I think the others have the right idea. Center Street!
Bob Hetzel February 04, 2013 at 07:32 PM
The biggest eyesore in town is the one that is so pervasive that we no longer even see it: Roadside trash, litter, graffiti, and piles of cigarette butts (especially at major intersections). See Hilliard Street from Adams to Bigelow Brook, Woodbridge from Oakland to Starkweather, Adams from Center to West Center, and Sheldon Rd from Oakland to the post office, to start. We need a cultural change: "Pride in Manchester." Every day.
scott February 04, 2013 at 10:32 PM
Spruce st and all of the side streets all the way down.
tina bourke February 05, 2013 at 01:29 AM
I thought I read somewhere that tent city is not illegal due to the property and business owners willingness to allow them to live there? I'm not sure its an eyesore either? Homelessness is a complicated social issue. I only hope it is addressed with more outreach and badly needed additional transitional housing in town.
Frank February 05, 2013 at 01:48 AM
No it is illegal however the town is just choosing to not enforce the law. The people living there are trespassing but the landowners don't want the bad press of calling the police on the people. It is also illegal for people who own the land to just let people live on it without providing basic health services like plumbing for example. The landowners don't want to be seen as mean for getting the police to remove the tent city, the police don't really want to bother with removing the tent city, so in the end we get tent cities. I say it is a eyesore because of the garbage that is all up in the woods and into the stop n shop parking lot. Not to mention the 5 gallon buckets of human waste that are just sitting around in clear sight. We have enough transitional housing in town that the tent city folks "choose" to not use, we don't need more. South Windsor and Glastonbury need services and housing but of course Manchester has become the hub. We also have great outreach services but at some point when you say to people "hey come and get help" and they say "no thanks I choose to live in tent city on land I don't have any rights to" the outreach becomes useless without law enforcement. While everyone is worried about looking bad there are people living in unsafe, unhealthy, and illegal conditions. The fact that we let people in our town to "choose" to live in such an environment is the meanest thing of all. A town that looks the other way to such problems is the real eyesore.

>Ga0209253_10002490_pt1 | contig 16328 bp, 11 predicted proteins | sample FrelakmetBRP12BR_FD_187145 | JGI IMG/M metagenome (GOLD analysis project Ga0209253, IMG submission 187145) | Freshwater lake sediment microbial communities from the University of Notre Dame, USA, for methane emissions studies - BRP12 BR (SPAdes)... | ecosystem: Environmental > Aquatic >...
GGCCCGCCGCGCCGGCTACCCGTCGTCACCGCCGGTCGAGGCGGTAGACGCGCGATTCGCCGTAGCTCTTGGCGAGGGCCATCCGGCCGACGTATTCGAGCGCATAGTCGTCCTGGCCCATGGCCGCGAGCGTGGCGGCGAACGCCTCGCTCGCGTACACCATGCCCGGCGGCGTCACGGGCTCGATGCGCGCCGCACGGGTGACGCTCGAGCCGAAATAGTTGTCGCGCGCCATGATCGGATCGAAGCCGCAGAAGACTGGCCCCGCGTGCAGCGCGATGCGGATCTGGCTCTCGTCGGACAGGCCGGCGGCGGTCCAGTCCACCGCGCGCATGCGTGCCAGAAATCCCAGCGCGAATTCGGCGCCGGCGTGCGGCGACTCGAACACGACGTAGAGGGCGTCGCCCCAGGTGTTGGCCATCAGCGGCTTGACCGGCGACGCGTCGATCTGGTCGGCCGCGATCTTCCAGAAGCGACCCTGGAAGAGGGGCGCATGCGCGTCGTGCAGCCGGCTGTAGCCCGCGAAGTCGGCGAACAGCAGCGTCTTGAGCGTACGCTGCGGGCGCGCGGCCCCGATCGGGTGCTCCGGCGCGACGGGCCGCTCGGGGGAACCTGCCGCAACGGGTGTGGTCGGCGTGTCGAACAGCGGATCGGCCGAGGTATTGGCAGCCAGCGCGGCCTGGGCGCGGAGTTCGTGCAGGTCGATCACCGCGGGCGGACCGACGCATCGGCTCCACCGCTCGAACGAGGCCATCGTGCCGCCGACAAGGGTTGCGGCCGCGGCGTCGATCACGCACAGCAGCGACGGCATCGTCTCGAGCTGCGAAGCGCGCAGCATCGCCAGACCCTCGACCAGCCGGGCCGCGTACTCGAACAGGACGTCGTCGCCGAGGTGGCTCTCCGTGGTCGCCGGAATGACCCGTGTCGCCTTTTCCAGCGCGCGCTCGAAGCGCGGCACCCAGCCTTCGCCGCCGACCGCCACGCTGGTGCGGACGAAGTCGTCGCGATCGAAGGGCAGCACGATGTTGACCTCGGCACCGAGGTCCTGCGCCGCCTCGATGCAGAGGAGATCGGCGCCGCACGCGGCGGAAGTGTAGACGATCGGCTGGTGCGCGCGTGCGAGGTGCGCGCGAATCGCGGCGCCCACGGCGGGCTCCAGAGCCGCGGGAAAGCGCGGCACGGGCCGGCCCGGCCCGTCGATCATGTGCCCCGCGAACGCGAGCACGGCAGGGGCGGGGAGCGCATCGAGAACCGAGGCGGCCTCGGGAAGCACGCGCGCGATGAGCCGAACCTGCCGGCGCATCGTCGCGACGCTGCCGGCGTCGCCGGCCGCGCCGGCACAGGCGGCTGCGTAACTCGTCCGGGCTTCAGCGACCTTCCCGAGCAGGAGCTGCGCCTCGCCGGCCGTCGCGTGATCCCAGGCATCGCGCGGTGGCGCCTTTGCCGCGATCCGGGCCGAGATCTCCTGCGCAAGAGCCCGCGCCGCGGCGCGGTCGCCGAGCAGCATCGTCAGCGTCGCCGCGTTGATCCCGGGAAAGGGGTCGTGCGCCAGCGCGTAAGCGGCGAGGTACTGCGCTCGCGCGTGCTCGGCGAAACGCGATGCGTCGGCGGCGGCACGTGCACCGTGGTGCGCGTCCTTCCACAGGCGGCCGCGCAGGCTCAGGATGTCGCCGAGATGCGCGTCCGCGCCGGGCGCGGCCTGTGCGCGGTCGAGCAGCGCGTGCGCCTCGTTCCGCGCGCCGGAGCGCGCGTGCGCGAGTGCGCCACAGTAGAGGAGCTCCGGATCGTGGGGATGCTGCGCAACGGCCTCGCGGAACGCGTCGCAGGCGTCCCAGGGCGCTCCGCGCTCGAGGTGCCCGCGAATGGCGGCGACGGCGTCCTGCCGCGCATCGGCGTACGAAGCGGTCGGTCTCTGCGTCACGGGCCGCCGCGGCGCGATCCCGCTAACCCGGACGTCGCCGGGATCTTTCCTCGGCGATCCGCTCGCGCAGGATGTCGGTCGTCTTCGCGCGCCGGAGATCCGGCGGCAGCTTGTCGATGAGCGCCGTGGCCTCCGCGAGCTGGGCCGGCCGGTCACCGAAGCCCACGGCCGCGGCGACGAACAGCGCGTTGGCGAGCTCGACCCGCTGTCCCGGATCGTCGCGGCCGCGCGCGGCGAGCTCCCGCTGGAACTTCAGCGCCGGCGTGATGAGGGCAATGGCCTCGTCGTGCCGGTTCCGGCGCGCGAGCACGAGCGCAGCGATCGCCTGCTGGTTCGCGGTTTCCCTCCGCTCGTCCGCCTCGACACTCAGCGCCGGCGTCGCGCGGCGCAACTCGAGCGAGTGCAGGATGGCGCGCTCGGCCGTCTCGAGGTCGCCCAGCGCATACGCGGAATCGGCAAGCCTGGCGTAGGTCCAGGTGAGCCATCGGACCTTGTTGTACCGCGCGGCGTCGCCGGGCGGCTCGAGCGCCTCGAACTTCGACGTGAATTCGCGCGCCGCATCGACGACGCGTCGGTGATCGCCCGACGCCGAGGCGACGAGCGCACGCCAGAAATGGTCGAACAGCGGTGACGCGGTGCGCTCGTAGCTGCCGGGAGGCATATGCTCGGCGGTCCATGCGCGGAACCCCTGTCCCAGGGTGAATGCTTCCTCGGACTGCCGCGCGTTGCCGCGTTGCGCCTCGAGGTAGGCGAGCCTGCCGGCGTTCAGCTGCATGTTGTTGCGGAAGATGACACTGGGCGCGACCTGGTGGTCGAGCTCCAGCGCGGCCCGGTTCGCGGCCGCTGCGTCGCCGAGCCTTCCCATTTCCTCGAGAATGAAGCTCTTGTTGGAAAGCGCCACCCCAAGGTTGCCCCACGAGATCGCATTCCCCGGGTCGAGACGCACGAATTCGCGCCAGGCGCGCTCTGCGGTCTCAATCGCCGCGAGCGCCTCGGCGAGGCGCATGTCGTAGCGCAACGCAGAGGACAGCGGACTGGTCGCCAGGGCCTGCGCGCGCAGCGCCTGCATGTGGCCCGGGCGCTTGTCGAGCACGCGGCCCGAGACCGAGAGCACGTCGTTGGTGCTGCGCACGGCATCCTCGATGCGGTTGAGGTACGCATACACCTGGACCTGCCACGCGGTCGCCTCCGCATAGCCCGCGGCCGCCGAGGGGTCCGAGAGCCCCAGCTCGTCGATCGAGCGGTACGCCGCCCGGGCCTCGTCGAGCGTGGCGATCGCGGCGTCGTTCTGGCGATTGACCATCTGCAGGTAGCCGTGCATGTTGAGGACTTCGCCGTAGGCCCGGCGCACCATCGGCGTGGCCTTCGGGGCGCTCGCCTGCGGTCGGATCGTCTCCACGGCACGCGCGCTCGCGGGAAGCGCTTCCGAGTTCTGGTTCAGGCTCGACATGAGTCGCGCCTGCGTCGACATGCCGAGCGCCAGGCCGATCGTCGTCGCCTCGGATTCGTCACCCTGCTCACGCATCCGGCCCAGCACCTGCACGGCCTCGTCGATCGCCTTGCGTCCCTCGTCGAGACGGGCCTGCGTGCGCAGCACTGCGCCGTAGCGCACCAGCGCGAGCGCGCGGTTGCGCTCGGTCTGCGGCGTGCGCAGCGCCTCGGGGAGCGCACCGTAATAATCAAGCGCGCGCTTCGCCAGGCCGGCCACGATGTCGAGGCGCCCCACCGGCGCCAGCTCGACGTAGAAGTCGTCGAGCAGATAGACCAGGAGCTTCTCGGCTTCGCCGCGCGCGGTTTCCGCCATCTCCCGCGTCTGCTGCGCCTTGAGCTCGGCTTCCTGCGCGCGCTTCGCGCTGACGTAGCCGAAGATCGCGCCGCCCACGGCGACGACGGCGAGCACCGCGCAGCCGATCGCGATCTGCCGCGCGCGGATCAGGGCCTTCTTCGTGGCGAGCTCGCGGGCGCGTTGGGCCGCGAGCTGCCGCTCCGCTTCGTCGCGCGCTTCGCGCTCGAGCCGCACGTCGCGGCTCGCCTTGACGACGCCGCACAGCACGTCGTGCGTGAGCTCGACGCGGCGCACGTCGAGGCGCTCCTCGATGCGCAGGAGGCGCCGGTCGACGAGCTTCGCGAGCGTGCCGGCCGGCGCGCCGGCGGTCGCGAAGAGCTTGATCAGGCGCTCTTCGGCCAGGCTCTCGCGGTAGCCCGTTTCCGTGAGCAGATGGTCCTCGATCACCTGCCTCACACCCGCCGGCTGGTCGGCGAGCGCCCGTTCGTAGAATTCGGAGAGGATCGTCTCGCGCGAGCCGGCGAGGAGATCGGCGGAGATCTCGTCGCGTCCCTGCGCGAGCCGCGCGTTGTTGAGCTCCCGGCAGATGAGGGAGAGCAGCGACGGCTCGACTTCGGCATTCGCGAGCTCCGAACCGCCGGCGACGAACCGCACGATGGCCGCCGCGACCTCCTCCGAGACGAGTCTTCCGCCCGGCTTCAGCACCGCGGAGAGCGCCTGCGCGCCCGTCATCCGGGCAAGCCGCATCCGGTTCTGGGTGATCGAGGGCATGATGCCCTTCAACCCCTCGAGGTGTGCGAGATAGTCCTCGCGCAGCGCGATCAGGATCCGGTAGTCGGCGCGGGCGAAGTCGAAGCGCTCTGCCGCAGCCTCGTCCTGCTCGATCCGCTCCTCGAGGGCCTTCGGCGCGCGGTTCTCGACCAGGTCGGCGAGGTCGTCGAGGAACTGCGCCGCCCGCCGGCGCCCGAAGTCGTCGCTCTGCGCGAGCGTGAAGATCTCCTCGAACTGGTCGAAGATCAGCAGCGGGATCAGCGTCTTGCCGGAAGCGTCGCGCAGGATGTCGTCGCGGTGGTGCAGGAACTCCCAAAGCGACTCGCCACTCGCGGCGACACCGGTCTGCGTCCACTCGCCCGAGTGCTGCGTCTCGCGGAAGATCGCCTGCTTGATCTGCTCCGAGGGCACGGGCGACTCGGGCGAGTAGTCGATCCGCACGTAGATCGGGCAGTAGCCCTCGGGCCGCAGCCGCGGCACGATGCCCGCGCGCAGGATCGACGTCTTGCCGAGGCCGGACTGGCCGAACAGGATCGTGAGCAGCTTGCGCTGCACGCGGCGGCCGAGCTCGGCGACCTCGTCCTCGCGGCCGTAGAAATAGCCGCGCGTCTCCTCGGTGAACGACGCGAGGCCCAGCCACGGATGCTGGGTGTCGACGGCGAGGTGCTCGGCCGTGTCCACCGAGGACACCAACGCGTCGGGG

tina bourke February 05, 2013 at 12:56 PM